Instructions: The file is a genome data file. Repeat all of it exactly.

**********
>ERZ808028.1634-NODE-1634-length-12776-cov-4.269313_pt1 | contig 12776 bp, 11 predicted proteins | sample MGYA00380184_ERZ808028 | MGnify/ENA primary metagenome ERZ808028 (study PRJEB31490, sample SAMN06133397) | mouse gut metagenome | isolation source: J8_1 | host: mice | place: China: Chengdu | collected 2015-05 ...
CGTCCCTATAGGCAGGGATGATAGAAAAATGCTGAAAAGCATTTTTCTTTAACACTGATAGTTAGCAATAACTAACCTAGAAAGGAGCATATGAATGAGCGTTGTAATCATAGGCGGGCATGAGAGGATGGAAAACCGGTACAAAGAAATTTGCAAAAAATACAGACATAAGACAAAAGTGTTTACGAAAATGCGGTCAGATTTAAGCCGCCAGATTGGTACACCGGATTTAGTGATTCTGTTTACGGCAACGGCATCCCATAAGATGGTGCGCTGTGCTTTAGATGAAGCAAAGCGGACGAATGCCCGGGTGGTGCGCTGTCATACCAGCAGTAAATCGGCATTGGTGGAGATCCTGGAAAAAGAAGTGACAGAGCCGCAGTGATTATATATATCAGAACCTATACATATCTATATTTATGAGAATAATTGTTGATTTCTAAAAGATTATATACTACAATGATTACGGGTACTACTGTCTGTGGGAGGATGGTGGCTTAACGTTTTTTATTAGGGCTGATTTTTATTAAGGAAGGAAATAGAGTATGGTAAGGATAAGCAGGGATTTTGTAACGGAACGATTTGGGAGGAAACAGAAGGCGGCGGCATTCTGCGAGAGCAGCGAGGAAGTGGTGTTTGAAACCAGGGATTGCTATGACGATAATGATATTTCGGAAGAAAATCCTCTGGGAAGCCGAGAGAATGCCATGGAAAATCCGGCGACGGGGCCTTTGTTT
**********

>ERZ808028.1634-NODE-1634-length-12776-cov-4.269313_pt1 | contig 12776 bp, 11 predicted proteins | sample MGYA00380184_ERZ808028 | MGnify/ENA primary metagenome ERZ808028 (study PRJEB31490, sample SAMN06133397) | mouse gut metagenome | isolation source: J8_1 | host: mice | place: China: Chengdu | collected 2015-05 ...
CGTCCCTATAGGCAGGGATGATAGAAAAATGCTGAAAAGCATTTTTCTTTAACACTGATAGTTAGCAATAACTAACCTAGAAAGGAGCATATGAATGAGCGTTGTAATCATAGGCGGGCATGAGAGGATGGAAAACCGGTACAAAGAAATTTGCAAAAAATACAGACATAAGACAAAAGTGTTTACGAAAATGCGGTCAGATTTAAGCCGCCAGATTGGTACACCGGATTTAGTGATTCTGTTTACGGCAACGGCATCCCATAAGATGGTGCGCTGTGCTTTAGATGAAGCAAAGCGGACGAATGCCCGGGTGGTGCGCTGTCATACCAGCAGTAAATCGGCATTGGTGGAGATCCTGGAAAAAGAAGTGACAGAGCCGCAGTGATTATATATATCAGAACCTATACATATCTATATTTATGAGAATAATTGTTGATTTCTAAAAGATTATATACTACAATGATTACGGGTACTACTGTCTGTGGGAGGATGGTGGCTTAACGTTTTTTATTAGGGCTGATTTTTATTAAGGAAGGAAATAGAGTATGGTAAGGATAAGCAGGGATTTTGTAACGGAACGATTTGGGAGGAAACAGAAGGCGGCGGCATTCTGCGAGAGCAGCGAGGAAGTGGTGTTTGAAACCAGGGATTGCTATGACGATAATGATATTTCGGAAGAAAATCCTCTGGGAAGCCGAGAGAATGCCATGGAAAATCCGGCGACGGGGCCTTTGTTT